The celebration of Eid in Eritrea is unique. Visiting hour starts just after the congregational Eid prayer. But, in other nations, the faithful head to their homes after praying. Many Eritrean Diasporas wish to celebrate the Eid day in their homeland. This is because Eid day in homeland is marked by helping the poor, visiting one another, and sharing the market atmosphere and so forth.

Visiting relatives and friends to share the joy is what makes the Eid day bold. Some people get upset if they are not visited by their relatives whom they expect to visit. The visiting is locally known as Mieyad. Family ties and kinship requires me and my brothers to visit all relatives on this day. To visit every house without forgetting means you have a strong memory of which house to start with. While visiting, kids enjoy most of the walks on the streets, and they in turn get the Hagel Eid, sort of proceeds of the year for them. This money given by relatives is the most meaningful thing to the kids and they count it at the end of the Eid day. If you save ten to twenty bucks at the end of the day, you are the Bill Gates of the week. It means a lot. If there is one thing I miss as a child, it was this Hagal Eid.

Kids on the streets often ask each other for Meeyedi (sweets and biscuits collected from every house) and we would offer one or two. I and my sisters used to save and hide the special sweets collected on the day and sort them one by one in the evening. As a house rule, chocolates brought by aunty or uncle from abroad for Eid were never served to guests, even though they insist they should be. “No way”! we used to say, because as children enjoying such sweet candies happens once in blue moon.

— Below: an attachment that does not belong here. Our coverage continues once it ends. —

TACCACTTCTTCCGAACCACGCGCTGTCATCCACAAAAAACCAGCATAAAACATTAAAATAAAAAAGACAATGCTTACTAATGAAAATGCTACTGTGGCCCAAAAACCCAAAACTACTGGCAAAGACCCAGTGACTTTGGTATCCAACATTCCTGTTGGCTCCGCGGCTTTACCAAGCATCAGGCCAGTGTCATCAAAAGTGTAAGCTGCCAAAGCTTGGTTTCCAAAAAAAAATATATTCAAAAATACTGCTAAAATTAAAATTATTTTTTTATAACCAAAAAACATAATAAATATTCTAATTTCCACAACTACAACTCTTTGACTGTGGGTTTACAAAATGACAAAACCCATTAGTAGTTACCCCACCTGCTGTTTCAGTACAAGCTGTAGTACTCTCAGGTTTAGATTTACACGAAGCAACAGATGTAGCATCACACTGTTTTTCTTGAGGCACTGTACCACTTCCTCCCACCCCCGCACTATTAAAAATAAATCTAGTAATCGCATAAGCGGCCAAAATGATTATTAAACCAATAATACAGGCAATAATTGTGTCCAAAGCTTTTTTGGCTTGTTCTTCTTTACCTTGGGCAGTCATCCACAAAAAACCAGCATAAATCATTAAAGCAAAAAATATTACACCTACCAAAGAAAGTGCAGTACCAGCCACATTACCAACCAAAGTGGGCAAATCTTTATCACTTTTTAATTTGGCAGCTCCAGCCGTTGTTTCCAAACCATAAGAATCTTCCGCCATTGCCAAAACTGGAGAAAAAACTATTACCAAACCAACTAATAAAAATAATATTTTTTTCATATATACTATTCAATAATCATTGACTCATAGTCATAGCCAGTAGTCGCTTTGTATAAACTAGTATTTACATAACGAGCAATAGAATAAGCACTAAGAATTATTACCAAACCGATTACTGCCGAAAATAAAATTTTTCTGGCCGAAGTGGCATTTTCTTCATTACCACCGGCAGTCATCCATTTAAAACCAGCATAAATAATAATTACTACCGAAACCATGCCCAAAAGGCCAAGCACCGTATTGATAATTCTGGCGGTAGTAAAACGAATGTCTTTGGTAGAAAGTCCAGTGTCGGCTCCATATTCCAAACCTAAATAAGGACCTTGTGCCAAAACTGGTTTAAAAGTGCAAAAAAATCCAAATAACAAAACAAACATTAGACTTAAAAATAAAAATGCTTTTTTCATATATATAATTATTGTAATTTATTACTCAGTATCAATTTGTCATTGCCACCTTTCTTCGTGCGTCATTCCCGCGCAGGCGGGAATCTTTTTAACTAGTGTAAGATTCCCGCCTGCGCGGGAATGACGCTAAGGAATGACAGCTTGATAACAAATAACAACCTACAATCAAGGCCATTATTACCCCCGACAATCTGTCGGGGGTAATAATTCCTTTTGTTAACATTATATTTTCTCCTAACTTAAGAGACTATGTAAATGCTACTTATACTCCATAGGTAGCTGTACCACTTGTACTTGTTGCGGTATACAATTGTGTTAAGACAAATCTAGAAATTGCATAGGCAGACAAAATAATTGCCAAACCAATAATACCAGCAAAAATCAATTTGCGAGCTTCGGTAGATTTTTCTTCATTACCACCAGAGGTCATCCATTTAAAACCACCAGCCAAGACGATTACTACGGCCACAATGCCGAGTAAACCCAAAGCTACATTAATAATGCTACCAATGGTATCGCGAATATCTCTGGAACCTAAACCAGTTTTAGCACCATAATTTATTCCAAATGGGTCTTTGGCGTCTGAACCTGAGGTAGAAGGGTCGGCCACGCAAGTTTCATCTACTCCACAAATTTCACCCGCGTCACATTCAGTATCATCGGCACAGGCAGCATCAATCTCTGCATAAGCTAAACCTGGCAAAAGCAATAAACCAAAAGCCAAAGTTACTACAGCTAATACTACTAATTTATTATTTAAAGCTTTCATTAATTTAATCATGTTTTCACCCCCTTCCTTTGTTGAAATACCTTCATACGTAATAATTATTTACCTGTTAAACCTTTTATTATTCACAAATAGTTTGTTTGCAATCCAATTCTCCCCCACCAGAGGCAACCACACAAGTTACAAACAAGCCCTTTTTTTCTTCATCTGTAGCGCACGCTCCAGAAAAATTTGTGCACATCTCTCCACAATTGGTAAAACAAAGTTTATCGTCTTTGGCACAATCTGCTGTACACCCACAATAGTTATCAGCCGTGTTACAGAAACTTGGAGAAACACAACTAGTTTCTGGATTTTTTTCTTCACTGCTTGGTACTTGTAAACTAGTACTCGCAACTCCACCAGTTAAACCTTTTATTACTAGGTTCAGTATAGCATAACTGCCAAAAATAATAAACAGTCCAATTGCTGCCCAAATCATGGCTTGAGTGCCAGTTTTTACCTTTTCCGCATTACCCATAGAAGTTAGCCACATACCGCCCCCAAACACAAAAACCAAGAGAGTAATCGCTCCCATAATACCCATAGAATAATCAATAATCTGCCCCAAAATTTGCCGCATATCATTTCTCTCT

Eid Al Fitr is celebrated two days in a row our country and the celebration extends up to three days in some Arab countries. The joy on this day is remarkable for everyone regardless of their faith and particularly in cultures like ours. Grabbing the hands of your kids and walking in the streets, visiting families and friends makes it a unique and most cherished event.

The Eid day is determined by the sighting of the moon a day or two before Eid. Anyone who has witnessed this, regardless of their location, is advised to inform the authority about the sighting of the moon on the eve. This is how, today is, Eid Al Fitr.

Last Updated (Saturday, 16 June 2018 01:25)